Caravan battery

Submitted: Friday, Sep 13, 2013 at 19:20
ThreadID: 104308 Views:3173 Replies:3 FollowUps:2
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G, day all
I Came home from work and noticed a acrid smell coming from the caravan. On investigation I found the 120 amp hour battery in the van very hot to touch. It was boiling and and letting out a very acrid smell that went throughout the van.
I immediately disconnected it and removed it, before this I noticed that the solar controller was reading 25.8 volts.
The battery is probably stuffed as I put it on a battery charger after it cooled down for 12 hours and it is only reading 6.9 volts now.
I have just replaced it with a 100 amp hour battery and the solar controller is reading 12.9 volts.
My question is: should I let it go to see what happens? Should I disconnect the solar panel?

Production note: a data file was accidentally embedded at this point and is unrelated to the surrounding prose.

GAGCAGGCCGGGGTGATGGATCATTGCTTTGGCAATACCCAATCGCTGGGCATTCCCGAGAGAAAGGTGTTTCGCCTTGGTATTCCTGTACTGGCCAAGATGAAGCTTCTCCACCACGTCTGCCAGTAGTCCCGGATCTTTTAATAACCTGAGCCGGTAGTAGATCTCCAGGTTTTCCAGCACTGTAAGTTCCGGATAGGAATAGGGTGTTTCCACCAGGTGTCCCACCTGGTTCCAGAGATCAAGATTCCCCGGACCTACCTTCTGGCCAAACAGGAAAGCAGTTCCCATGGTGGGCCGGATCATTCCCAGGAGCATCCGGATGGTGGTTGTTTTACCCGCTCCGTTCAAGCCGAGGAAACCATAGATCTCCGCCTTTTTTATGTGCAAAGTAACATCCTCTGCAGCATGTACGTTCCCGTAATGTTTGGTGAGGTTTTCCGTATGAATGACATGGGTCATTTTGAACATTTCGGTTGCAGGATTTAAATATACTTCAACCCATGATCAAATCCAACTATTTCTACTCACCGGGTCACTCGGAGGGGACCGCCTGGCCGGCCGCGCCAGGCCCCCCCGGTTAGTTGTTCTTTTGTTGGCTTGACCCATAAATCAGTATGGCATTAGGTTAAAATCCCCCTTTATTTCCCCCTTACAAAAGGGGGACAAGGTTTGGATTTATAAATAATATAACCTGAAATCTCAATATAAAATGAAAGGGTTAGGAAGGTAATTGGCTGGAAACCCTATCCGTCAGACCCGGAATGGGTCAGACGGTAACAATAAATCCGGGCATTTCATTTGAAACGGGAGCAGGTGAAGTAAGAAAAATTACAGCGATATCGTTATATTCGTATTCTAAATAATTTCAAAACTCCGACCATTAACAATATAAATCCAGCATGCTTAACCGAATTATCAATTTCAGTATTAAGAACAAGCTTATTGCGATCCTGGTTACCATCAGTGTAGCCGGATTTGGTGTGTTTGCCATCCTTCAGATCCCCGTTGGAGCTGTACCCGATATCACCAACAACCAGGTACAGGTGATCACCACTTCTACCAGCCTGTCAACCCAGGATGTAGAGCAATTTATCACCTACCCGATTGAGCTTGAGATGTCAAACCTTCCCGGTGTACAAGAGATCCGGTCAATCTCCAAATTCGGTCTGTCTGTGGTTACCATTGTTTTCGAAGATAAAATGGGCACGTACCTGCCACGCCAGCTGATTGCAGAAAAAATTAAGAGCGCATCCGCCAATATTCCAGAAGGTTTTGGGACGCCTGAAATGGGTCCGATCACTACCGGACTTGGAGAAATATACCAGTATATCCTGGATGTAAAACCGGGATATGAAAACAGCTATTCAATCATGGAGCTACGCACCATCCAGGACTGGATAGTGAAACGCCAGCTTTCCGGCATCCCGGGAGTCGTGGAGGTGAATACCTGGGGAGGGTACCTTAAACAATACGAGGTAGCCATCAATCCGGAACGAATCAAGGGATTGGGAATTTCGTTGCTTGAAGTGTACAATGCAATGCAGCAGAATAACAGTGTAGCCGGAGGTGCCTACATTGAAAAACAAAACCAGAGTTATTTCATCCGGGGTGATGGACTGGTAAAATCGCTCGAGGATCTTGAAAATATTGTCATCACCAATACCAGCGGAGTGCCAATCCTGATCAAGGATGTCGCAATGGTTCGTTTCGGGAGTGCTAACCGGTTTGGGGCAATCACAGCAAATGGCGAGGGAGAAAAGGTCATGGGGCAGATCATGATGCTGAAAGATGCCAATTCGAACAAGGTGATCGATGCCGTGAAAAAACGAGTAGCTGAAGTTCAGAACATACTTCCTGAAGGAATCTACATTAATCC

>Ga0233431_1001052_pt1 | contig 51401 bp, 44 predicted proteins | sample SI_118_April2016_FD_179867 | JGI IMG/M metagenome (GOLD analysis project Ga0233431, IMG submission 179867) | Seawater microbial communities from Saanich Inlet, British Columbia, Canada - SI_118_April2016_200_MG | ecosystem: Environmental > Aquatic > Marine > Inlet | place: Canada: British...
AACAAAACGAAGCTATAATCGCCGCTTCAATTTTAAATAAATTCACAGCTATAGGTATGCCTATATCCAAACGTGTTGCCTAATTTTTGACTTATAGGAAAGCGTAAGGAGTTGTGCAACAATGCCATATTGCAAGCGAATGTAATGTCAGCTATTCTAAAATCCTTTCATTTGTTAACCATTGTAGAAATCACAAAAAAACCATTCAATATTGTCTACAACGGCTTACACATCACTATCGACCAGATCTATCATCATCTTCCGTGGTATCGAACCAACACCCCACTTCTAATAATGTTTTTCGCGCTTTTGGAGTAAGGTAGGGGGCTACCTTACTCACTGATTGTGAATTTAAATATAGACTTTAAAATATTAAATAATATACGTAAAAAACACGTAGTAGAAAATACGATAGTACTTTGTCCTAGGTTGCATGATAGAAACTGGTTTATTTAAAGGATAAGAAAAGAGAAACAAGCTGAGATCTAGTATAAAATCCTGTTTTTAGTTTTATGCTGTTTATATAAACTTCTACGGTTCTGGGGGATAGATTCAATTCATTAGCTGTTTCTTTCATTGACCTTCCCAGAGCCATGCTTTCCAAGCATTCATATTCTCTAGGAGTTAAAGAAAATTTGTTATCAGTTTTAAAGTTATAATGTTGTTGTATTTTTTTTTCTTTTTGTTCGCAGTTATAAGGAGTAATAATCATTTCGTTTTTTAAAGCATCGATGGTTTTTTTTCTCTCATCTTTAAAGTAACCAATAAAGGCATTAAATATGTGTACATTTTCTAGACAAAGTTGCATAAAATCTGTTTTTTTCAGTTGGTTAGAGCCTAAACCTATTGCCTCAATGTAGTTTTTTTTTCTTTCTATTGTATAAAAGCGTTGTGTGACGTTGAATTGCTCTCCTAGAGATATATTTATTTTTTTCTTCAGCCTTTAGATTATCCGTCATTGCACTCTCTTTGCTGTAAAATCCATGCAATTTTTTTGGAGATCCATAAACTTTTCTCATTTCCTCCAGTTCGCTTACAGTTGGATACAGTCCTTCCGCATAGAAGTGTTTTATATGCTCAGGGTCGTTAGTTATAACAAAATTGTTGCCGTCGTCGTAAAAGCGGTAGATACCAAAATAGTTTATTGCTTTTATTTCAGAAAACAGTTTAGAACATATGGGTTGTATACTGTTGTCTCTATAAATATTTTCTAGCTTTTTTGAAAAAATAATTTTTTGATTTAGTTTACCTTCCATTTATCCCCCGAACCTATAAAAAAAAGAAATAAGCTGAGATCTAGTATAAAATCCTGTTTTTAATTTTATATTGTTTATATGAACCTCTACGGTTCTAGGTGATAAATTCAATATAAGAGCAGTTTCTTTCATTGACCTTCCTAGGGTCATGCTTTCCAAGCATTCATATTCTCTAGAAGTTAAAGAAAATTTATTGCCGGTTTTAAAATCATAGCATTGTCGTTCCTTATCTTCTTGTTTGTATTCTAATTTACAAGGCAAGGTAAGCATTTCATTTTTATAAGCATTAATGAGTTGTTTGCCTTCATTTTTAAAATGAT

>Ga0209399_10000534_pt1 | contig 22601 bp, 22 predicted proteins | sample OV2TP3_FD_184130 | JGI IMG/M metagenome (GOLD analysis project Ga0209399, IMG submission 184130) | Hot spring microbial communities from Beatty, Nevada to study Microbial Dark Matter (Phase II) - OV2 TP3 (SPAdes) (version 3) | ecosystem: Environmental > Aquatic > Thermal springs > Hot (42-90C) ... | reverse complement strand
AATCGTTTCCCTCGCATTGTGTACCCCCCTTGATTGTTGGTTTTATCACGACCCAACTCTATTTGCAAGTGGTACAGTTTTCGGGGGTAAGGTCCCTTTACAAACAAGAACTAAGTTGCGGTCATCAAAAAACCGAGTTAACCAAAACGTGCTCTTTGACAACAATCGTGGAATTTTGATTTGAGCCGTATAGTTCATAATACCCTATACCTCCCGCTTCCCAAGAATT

Should I disconnect the 240 volt battery charger?
Or will I leave it to see what happens?
At the moment the solar panel is in shade and should not be putting in any charge till tomorrow morning when the sun gets back on it.
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Reply By: Ozhumvee - Friday, Sep 13, 2013 at 19:45

Friday, Sep 13, 2013 at 19:45
If your ONLY charge source is the solar panel then I'd say the regulator has died and then cooked the battery.
I'd be disconnecting the solar for now and then when you can sit and watch the readout tomorrow in full sun reconnect it and watch to see what happens.
Depending on battery type the regulator could run the battery up as far as 14.5 -15 volts but if it goes past that then it is crook.
AnswerID: 518086

Follow Up By: exmouth1 - Friday, Sep 13, 2013 at 20:27

Friday, Sep 13, 2013 at 20:27